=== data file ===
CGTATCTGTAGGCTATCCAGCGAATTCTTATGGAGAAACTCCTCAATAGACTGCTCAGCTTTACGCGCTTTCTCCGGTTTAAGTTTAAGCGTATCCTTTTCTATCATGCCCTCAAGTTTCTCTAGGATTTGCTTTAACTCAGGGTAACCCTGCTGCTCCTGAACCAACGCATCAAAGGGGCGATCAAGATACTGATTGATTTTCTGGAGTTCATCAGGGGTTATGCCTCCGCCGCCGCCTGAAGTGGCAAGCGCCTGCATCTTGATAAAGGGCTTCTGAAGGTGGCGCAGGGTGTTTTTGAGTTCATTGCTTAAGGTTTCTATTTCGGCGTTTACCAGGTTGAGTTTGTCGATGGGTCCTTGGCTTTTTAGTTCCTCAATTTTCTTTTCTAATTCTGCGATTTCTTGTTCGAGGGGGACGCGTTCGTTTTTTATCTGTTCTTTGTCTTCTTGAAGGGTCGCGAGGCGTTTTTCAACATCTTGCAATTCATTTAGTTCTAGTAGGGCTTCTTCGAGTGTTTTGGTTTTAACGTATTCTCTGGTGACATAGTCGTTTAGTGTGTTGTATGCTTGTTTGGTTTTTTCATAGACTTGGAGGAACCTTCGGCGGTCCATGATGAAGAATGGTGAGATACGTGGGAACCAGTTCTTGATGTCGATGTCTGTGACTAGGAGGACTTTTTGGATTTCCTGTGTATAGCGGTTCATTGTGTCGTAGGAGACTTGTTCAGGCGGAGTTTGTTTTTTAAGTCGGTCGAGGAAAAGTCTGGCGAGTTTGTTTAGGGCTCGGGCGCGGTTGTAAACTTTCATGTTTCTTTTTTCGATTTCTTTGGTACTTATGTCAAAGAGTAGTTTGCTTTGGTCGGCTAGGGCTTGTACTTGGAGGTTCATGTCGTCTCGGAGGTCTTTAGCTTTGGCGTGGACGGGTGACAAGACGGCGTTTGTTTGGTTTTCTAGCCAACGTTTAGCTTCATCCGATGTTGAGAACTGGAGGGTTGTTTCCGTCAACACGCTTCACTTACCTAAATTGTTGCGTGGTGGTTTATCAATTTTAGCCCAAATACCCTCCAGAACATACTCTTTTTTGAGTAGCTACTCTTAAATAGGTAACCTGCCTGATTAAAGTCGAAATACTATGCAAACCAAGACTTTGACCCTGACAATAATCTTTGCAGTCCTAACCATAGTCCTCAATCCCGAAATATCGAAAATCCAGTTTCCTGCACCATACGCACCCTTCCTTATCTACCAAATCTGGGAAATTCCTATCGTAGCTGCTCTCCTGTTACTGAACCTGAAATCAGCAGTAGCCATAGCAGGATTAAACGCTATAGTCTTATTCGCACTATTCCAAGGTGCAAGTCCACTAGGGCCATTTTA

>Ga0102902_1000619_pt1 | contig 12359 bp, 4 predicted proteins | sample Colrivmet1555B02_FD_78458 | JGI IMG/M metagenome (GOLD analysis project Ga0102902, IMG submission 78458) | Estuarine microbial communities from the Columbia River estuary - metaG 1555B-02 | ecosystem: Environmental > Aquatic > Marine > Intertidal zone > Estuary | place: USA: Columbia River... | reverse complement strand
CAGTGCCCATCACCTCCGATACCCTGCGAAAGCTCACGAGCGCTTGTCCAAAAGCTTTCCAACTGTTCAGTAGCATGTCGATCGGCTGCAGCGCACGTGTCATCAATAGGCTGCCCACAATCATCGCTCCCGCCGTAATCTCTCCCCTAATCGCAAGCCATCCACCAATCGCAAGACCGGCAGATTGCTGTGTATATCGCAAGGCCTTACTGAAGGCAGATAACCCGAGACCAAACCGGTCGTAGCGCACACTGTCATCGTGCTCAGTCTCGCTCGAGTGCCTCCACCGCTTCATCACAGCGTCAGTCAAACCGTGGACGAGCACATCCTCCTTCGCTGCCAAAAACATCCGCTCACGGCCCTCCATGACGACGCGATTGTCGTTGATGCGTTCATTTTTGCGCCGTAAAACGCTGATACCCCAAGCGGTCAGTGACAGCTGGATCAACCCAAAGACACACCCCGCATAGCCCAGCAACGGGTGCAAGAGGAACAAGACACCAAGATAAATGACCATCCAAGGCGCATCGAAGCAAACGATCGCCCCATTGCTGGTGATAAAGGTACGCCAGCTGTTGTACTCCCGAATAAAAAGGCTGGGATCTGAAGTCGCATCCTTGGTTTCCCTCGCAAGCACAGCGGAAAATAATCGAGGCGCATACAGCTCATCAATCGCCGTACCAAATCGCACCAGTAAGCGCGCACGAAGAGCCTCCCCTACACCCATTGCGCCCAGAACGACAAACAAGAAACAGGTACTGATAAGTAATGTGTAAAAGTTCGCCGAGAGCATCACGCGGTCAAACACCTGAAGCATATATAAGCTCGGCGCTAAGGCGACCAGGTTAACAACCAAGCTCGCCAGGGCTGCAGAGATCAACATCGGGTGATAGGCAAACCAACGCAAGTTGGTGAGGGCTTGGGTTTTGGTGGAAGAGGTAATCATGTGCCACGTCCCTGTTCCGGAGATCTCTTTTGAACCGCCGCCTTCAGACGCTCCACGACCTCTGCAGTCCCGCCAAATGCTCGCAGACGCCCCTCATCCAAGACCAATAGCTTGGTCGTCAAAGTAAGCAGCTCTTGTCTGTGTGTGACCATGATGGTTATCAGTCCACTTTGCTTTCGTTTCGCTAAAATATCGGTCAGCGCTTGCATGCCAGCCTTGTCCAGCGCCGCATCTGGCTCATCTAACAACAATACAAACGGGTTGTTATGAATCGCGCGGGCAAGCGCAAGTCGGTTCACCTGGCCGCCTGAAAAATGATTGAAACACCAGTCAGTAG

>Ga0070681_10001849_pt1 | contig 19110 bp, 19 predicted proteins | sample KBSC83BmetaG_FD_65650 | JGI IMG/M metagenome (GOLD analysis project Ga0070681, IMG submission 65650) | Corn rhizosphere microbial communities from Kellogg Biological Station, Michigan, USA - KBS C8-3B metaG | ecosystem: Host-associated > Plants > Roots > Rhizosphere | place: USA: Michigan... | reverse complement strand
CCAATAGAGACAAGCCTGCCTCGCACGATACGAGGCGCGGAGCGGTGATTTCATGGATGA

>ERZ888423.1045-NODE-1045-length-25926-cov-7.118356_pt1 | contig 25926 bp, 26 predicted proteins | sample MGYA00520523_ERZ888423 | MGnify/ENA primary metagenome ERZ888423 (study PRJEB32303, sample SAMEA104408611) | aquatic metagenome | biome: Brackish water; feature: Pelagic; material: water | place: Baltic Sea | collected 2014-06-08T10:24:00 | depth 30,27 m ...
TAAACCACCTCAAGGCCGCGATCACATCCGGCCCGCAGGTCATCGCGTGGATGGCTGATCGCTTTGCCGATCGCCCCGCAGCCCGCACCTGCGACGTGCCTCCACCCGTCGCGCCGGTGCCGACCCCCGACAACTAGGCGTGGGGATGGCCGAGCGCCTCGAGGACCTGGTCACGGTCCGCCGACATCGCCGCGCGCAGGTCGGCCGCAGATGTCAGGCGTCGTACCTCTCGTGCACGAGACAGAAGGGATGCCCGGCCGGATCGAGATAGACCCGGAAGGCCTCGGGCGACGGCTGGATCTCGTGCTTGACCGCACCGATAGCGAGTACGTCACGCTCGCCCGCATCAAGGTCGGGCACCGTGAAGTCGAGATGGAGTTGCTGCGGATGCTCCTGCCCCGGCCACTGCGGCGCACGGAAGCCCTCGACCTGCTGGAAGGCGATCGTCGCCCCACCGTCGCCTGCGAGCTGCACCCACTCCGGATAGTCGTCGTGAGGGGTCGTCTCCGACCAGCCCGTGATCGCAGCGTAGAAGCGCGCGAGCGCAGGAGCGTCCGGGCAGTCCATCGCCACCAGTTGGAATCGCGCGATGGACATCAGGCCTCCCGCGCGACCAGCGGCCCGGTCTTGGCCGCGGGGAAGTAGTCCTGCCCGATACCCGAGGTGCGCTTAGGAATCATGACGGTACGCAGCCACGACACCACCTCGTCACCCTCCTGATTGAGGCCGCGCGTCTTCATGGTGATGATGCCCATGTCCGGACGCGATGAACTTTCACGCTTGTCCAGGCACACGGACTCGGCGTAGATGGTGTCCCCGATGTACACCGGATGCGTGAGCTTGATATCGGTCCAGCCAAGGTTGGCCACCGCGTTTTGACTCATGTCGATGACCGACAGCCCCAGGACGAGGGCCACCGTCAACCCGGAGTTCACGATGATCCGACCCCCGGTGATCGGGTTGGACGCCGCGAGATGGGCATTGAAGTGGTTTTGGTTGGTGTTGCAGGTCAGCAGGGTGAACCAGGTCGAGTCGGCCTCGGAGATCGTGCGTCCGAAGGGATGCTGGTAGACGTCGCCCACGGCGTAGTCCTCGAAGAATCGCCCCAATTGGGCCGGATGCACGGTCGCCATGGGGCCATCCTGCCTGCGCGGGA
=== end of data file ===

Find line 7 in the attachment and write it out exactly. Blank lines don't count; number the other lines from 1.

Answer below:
TAAACCACCTCAAGGCCGCGATCACATCCGGCCCGCAGGTCATCGCGTGGATGGCTGATCGCTTTGCCGATCGCCCCGCAGCCCGCACCTGCGACGTGCCTCCACCCGTCGCGCCGGTGCCGACCCCCGACAACTAGGCGTGGGGATGGCCGAGCGCCTCGAGGACCTGGTCACGGTCCGCCGACATCGCCGCGCGCAGGTCGGCCGCAGATGTCAGGCGTCGTACCTCTCGTGCACGAGACAGAAGGGATGCCCGGCCGGATCGAGATAGACCCGGAAGGCCTCGGGCGACGGCTGGATCTCGTGCTTGACCGCACCGATAGCGAGTACGTCACGCTCGCCCGCATCAAGGTCGGGCACCGTGAAGTCGAGATGGAGTTGCTGCGGATGCTCCTGCCCCGGCCACTGCGGCGCACGGAAGCCCTCGACCTGCTGGAAGGCGATCGTCGCCCCACCGTCGCCTGCGAGCTGCACCCACTCCGGATAGTCGTCGTGAGGGGTCGTCTCCGACCAGCCCGTGATCGCAGCGTAGAAGCGCGCGAGCGCAGGAGCGTCCGGGCAGTCCATCGCCACCAGTTGGAATCGCGCGATGGACATCAGGCCTCCCGCGCGACCAGCGGCCCGGTCTTGGCCGCGGGGAAGTAGTCCTGCCCGATACCCGAGGTGCGCTTAGGAATCATGACGGTACGCAGCCACGACACCACCTCGTCACCCTCCTGATTGAGGCCGCGCGTCTTCATGGTGATGATGCCCATGTCCGGACGCGATGAACTTTCACGCTTGTCCAGGCACACGGACTCGGCGTAGATGGTGTCCCCGATGTACACCGGATGCGTGAGCTTGATATCGGTCCAGCCAAGGTTGGCCACCGCGTTTTGACTCATGTCGATGACCGACAGCCCCAGGACGAGGGCCACCGTCAACCCGGAGTTCACGATGATCCGACCCCCGGTGATCGGGTTGGACGCCGCGAGATGGGCATTGAAGTGGTTTTGGTTGGTGTTGCAGGTCAGCAGGGTGAACCAGGTCGAGTCGGCCTCGGAGATCGTGCGTCCGAAGGGATGCTGGTAGACGTCGCCCACGGCGTAGTCCTCGAAGAATCGCCCCAATTGGGCCGGATGCACGGTCGCCATGGGGCCATCCTGCCTGCGCGGGA